UNC slams Central Bank policy on political participation: It’s hypocritical, nonsensical

The content originally appeared on: Trinidad and Tobago Newsday

Lyndon De Gannes is the UNC’s candidate for Malabar North. –

THE UNC has slammed the Central Bank for one of its policies on political involvement by its employees, calling it hypocritical, disproportionate and nonsensical.

The party does not believe the policy should be as “broad-brushed” as it currently is.

This follows a Central Bank chauffeur receiving an injunction to stop him from being fired for being a local government election candidate.

Lyndon De Gannes is the UNC’s candidate for Malabar North for the August 14 election.

After filing his nomination on June 26, he got a letter from the bank reminding him of its code of conduct and common terms of conditions of employment which prevents employees from running for political office.

The code says while the bank encourages employees to exercise their civil rights, it must operate in an objective, impartial and balanced manner and be seen to be politically independent so employees cannot run for or hold political, local government, borough council or parliamentary office.

He was given until Friday to withdraw from the election.

However, Justice Kevin Ramcharan granted the injunction on Friday, which prevents the bank from firing him.

De Gannes – an employee at the bank for over 28 years – is being represented by a team of attorneys led by former attorney general Anand Ramlogan, SC.

Speaking at a press conference in Port of Spain on Sunday, UNC senator Jayanti Lutchmedial, who is also part of the legal team, said De Gannes was simply “seeking to exercise his constitutional right to freedom of expression.”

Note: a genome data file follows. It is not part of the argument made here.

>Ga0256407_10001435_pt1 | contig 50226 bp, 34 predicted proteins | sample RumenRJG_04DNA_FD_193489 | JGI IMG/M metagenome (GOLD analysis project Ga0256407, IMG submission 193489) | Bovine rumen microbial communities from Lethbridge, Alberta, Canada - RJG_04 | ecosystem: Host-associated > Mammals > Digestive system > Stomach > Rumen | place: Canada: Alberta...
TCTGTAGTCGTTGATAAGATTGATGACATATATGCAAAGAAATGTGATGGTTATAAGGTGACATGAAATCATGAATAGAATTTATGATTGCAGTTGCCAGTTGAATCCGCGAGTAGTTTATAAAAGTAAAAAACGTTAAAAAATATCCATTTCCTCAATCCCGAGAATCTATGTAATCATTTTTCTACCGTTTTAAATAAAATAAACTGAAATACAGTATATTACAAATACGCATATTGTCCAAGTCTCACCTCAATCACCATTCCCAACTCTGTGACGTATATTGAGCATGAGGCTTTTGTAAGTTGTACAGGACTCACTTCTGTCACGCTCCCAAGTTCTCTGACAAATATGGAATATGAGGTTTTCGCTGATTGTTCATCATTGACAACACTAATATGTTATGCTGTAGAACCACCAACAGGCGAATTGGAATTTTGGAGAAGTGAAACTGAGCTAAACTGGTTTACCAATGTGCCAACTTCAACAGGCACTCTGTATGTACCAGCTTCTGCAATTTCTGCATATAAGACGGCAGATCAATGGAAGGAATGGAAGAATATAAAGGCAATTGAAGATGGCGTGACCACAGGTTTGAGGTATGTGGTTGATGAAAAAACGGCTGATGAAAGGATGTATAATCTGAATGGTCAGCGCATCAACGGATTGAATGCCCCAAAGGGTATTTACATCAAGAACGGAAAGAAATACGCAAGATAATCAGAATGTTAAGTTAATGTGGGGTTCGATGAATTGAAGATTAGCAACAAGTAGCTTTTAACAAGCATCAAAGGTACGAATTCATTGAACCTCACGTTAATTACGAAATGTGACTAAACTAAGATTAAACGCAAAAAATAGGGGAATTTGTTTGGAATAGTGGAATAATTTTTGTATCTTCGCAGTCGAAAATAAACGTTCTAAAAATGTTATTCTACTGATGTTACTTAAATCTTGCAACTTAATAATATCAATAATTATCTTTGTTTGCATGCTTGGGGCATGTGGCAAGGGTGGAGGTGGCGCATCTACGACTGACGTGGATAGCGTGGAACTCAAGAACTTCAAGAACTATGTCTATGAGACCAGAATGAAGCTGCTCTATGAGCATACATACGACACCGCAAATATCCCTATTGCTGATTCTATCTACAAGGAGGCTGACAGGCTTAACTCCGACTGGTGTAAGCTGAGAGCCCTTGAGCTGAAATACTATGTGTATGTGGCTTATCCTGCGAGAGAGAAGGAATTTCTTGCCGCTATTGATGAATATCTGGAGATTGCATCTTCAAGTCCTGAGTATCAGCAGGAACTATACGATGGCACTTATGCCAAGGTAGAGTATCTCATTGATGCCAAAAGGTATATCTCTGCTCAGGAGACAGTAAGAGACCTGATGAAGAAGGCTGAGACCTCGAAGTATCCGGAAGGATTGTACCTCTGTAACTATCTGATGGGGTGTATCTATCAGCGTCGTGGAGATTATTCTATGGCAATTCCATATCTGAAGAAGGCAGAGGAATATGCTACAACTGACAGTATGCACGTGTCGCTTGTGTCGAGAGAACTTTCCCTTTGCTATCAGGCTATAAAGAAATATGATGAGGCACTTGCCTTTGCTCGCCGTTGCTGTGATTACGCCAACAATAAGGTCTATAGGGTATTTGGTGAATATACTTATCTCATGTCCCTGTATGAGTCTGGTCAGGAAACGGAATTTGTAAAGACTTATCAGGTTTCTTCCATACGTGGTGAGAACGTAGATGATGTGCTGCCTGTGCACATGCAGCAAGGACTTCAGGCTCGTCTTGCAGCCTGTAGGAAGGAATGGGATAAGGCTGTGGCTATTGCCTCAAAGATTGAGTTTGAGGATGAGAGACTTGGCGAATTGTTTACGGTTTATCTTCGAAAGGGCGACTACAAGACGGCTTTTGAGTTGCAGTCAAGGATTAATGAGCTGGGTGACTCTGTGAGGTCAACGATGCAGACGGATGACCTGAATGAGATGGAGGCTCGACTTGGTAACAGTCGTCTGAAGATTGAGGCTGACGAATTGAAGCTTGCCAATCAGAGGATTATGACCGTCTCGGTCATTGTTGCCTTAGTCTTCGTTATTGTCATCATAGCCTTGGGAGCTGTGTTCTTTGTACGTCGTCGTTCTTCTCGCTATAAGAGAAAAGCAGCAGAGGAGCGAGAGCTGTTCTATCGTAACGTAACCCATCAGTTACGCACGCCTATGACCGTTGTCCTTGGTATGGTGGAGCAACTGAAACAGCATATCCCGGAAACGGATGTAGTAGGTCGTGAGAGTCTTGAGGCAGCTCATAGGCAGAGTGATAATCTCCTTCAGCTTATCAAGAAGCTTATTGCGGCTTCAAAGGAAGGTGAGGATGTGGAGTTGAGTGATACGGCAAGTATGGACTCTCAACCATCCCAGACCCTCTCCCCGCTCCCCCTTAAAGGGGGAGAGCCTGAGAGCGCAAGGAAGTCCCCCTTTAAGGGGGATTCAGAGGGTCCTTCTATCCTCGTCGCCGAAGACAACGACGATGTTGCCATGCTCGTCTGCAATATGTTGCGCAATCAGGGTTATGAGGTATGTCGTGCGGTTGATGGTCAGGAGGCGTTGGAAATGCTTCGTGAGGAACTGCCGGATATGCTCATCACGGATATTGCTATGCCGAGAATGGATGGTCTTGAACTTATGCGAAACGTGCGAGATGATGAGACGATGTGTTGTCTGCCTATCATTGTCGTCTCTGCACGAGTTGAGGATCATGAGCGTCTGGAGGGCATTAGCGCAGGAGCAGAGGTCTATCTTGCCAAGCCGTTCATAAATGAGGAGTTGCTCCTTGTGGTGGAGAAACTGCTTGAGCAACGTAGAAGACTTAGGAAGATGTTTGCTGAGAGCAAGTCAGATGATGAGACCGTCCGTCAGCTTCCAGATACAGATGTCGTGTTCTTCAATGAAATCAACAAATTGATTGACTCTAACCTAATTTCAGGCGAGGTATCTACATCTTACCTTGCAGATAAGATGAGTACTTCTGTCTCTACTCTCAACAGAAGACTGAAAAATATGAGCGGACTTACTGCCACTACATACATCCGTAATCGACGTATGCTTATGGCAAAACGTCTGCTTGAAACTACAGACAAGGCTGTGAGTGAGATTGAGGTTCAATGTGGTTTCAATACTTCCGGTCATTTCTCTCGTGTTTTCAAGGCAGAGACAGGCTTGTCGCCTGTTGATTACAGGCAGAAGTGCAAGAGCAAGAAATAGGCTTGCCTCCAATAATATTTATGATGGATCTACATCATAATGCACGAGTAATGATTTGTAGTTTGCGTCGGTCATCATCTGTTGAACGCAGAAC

She continued, “When you have internal policies of a State agency or any other organisation which attempts to curtail the constitutional rights and freedom of an individual which are enshrined in the highest law of our land – the Constitution – they must be proportionate.”

She said his job title and the related responsibilities ought not to have that policy applied to them.

“And we have reviewed the jurisprudence coming out of the European Convention of Human Rights, we have looked at the Canadian jurisprudence where, in many cases, they have actually said what applies to, for example, a deputy minister cannot be the same rule that will apply to a cafeteria worker.”

She said there is a lot of hypocrisy in the Central Bank’s policy especially as there are no policies against campaigning and politicking.

“You could hug up and take a picture with the candidate but you can’t be the candidate…”

She questioned how the Central Bank could amend policies to allow employees to hold positions on State boards but is against reviewing this policy.

However, she said she can understand if employees who are managers or responsible for reviewing monetary policies, etc, have this policy applied to them.

But: “You cannot have a broad brush…massive sweep of a policy.

She said recently, PNM members have been saying the UNC “loves court.”

In response to this, she said, “Yes, we do, actually. We love being able to stand in defence of the rights and freedom of all individuals in TT.

“The UNC tries to secure rights while the PNM tries, at every term, to take away our rights.”

She added, “We will not back down.”

UNC member and former national security minister Joseph Toney said the PNM’s campaigning has been focusing heavily on local government reform but added that the party has been promising that for years.

“In the general election of 2015, the PNM manifesto set out very clearly that the PNM was bent on local government reform. The people believed them, they won the general election.

In 2016, they came back again and said local government reform. The people believed them again, they won the local government election. Three years later, they introduced the bill for local government reform to Parliament…”

He said the party’s words “amount to nothing” and urged the government to do the necessary work.